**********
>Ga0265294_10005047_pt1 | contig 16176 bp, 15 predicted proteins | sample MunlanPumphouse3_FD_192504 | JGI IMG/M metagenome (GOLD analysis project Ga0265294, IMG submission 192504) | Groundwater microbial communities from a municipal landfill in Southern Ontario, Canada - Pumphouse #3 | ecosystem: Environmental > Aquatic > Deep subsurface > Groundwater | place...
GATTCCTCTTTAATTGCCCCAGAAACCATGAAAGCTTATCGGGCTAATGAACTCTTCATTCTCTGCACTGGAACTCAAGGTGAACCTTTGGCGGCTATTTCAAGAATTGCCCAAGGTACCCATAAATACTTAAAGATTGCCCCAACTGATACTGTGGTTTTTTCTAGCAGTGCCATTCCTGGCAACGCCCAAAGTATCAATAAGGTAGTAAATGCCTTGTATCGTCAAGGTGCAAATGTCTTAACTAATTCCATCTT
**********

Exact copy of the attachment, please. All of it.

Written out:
>Ga0265294_10005047_pt1 | contig 16176 bp, 15 predicted proteins | sample MunlanPumphouse3_FD_192504 | JGI IMG/M metagenome (GOLD analysis project Ga0265294, IMG submission 192504) | Groundwater microbial communities from a municipal landfill in Southern Ontario, Canada - Pumphouse #3 | ecosystem: Environmental > Aquatic > Deep subsurface > Groundwater | place...
GATTCCTCTTTAATTGCCCCAGAAACCATGAAAGCTTATCGGGCTAATGAACTCTTCATTCTCTGCACTGGAACTCAAGGTGAACCTTTGGCGGCTATTTCAAGAATTGCCCAAGGTACCCATAAATACTTAAAGATTGCCCCAACTGATACTGTGGTTTTTTCTAGCAGTGCCATTCCTGGCAACGCCCAAAGTATCAATAAGGTAGTAAATGCCTTGTATCGTCAAGGTGCAAATGTCTTAACTAATTCCATCTT